Pros: A captivating headline on the animated background attracts attention in a second. The tiles explaining the company’s spirit are always a good idea because everyone wants to check if he fits the place. A bit of stats on how broad the company’s scope and geographical span are also for plus.

Cons: Is there any CTA or not? Below the hero section, a search form appears, though instead of clicking a button, candidates have to press… “Enter” on their keyboards. It is not good, as the classical CTA button, apart from its operational function, catches the user’s eye enabling clear focus on the target actions. As a result, without it, the conversion rate may decrease.

14. L’Oréal

Pros: One of the best recruitment landing pages I’ve explored in this run. Looks clean, warm, and inviting. Everything is in place. A smart solution is to hide the additional search criteria just below the text field. Add to that an impressive animated background and this simple yet explaining-a-lot figures row. Candidates know exactly where and why they are. Thumb up!

Cons: Exploiting valuable social proof like employee testimonials would be profitable. Some candidates tend to trust more internal opinions from real people than the company’s auto-descriptions in official communication.

15. Yahoo

Pros: This page makes an impression that everything is thoughtfully planned. Singular search field with one CTA (though, with additional filters for willing), consistent one-idea brand communication recurring in all the copy pieces (making things that matter), little amount of text, absence of distracting elements, clear value indicators for candidates in perks section (I particularly like these icons!) – all of these things do a good job.

Cons: The visual layout is somewhat inconsistent. Two videos in color clashes with the Yahoo employees’ image in greyscale.

16. Slack

Pros: Straight-forward message “Work with us” followed by “View careers” button that says everything. Need more? Scroll down, but the essentials are right here under your nose. And – at last! – there’s a button that actually scrolls down to a “Careers” section instead of opening (and loading) a whole new website.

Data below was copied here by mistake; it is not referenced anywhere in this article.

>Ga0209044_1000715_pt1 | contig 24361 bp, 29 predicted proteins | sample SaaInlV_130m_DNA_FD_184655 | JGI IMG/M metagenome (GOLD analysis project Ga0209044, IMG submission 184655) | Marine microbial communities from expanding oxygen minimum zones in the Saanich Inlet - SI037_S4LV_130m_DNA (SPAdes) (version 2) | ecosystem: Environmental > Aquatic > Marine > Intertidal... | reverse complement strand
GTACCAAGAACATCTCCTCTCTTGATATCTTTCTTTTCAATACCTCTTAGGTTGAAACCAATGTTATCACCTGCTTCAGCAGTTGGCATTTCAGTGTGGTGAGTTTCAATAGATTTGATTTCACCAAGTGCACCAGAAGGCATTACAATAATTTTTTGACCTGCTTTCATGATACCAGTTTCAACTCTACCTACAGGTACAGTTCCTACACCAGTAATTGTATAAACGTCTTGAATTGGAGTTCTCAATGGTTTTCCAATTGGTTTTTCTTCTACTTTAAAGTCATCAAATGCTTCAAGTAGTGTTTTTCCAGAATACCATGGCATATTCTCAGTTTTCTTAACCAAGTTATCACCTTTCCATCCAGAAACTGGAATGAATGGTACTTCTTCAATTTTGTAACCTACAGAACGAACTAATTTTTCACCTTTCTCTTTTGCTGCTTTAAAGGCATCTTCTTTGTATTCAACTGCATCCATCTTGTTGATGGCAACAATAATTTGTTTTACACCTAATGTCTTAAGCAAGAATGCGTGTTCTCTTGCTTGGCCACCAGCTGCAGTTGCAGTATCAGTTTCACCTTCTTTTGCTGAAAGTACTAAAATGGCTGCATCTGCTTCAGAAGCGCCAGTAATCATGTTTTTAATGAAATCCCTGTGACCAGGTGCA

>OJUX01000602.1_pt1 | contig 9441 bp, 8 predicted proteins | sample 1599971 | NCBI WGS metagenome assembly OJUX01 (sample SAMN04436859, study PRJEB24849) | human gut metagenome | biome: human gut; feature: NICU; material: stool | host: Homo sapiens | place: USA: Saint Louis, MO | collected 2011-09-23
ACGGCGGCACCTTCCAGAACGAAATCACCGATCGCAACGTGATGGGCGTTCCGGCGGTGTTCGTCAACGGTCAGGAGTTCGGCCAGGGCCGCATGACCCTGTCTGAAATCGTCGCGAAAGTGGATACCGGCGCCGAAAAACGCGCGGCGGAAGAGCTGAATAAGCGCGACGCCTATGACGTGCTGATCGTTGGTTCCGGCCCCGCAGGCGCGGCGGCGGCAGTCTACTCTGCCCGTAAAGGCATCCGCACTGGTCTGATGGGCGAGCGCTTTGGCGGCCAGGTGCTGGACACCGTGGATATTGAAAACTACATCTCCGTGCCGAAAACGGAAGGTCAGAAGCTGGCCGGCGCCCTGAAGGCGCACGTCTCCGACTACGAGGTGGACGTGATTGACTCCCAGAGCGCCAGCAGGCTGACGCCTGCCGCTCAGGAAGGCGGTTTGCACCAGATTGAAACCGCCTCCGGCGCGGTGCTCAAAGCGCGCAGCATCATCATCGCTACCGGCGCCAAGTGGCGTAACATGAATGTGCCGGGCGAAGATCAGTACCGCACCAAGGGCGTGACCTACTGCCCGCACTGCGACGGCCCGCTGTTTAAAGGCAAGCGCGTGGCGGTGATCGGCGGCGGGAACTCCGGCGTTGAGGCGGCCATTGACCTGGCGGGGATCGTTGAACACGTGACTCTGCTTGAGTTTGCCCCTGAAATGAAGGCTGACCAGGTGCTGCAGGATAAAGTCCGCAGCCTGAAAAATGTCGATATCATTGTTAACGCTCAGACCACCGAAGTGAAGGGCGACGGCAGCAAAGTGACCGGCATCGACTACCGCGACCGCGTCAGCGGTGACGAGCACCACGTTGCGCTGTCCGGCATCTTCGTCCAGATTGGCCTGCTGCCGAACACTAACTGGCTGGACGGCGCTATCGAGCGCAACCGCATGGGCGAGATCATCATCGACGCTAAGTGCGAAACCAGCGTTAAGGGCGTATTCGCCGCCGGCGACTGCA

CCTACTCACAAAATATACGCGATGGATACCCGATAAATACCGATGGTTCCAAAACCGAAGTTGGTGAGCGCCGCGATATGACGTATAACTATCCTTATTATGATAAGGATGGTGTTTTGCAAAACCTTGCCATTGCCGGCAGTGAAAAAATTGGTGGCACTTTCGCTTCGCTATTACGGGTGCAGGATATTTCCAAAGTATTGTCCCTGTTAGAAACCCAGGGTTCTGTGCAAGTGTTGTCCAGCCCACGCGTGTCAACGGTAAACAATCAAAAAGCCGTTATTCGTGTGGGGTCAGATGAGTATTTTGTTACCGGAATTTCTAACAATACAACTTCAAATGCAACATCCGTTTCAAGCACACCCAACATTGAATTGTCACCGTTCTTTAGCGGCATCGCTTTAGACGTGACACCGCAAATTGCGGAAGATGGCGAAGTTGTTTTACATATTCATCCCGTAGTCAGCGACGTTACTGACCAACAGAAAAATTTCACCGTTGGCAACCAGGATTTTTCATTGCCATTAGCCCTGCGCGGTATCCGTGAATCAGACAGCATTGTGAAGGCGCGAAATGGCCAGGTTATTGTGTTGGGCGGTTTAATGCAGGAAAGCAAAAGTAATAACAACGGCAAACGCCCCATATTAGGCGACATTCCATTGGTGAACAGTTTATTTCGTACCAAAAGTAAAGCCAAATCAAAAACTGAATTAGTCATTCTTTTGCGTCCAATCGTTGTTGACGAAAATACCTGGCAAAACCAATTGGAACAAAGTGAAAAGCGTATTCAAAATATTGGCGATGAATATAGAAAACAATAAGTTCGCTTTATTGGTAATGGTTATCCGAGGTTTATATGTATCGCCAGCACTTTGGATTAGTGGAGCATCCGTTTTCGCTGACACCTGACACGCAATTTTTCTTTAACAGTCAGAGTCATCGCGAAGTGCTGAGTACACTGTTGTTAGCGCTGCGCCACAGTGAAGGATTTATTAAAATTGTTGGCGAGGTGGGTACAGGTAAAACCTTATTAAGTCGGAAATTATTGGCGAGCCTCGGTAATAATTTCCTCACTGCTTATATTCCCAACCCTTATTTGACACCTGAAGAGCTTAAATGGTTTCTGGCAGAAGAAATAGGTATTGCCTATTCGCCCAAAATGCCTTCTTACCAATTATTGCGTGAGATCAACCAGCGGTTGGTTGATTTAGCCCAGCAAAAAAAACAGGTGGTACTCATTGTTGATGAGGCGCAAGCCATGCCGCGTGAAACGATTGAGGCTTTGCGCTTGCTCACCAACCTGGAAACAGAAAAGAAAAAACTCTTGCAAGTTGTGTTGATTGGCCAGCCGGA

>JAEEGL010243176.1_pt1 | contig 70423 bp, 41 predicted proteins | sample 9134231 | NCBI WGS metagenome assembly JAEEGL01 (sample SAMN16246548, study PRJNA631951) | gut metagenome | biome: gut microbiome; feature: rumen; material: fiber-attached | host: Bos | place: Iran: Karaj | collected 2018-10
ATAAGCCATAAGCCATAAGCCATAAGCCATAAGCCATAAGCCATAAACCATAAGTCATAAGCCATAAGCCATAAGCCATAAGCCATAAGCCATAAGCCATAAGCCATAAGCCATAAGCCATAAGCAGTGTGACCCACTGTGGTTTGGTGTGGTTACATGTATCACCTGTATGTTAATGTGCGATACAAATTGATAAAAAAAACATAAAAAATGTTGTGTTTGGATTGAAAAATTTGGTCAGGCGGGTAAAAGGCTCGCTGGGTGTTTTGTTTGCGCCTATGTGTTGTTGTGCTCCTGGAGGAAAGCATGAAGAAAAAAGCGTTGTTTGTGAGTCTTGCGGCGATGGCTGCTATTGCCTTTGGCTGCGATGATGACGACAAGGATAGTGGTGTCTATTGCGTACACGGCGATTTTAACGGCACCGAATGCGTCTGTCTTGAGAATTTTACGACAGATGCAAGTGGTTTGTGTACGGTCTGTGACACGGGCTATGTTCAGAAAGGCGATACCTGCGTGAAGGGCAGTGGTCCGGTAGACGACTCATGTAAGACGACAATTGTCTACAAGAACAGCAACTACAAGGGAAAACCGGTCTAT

Cons: There’s a bit too much text here and there, making it hard to absorb all the information and distinguish the crucial one from the less important.

17. Disney

Pros: Perfectly clear CTA with an individual typing field. Vivid, breathtaking videos – Disney’s signature move – and a bunch of interesting, well-fitted images.

Cons: A headline should be more extracted and/or separated from the background video, as now it sometimes fades in, especially when displayed scenes are dominated by light colors. Unfortunately, visuals prevail over the copy, and – in consequence – this page lacks some essential information on the company.

18. Spotify

Pros: Spotify knows how to send a consistent message – the “Join the band” headline is short, catchy, and relevant. Are you looking for a job and a job only? You can search for it at the top of the page (right corner); no need to scroll down, or click through several pages, just choose the job category and/or location and go. An interesting trick with these shifting clouds bearing job alerts for open positions.

Cons: I don’t get the “Follow us” section – it should be a small button bar at the bottom of the page, but instead, it takes a lot of space for no reason.

19. Goldman Sachs

Pros: Clear message and clear layout, job categories. Black and blue are proven to be colors associated with professionalism – a perfect fit for a bank. In the end, nice “Meet Our People” section – a smart way to insert testimonials.

Cons: Too many headlines on the road while scrolling down. What can be irritating itself, apart from that, all of them redirect outside.

20. Boeing

Pros: Impressive design and properly exposed red CTA button (see also how to improve your CTA button). The key search area placed at the top of the hero section makes this page easy to navigate for job-seekers.

Cons: Ultimately, most of the important things (benefits, values, testimonials) are on other pages, which entail a multitude of links on this page. It unnecessarily complicates the user’s journey.

Enough landing page examples – Create one!

Now, when you have already seen some recruitment landing page examples, it’s time to build your own. Although this may look like a difficult task, it’s not that bad at all… at least, if you have the proper tools that will help you master recruitment processes.

One of these tools is called Landingi. It’s an easy drag & drop builder that allows you to create a landing page from scratch or using one of over 200 templates. Check out the free plan to see if the platform meets your expectations. It allows you to create and publish a fully functional landing page at zero cost!

With one like this, creating your own recruitment landing pages gets super easy – pick a template, drag and drop elements you want to include, upload your own logos and pictures, edit the form, change the color of buttons and icons, et voilà – it’s ready to recruit! And who knows – maybe your landing page will soon serve as a good example for other recruiters.

Sylwester Karnuszewicz

Content Specialist

Sylwester Karnuszewicz is a marketing content expert with over 4 years of experience in digital marketing and landing page creation.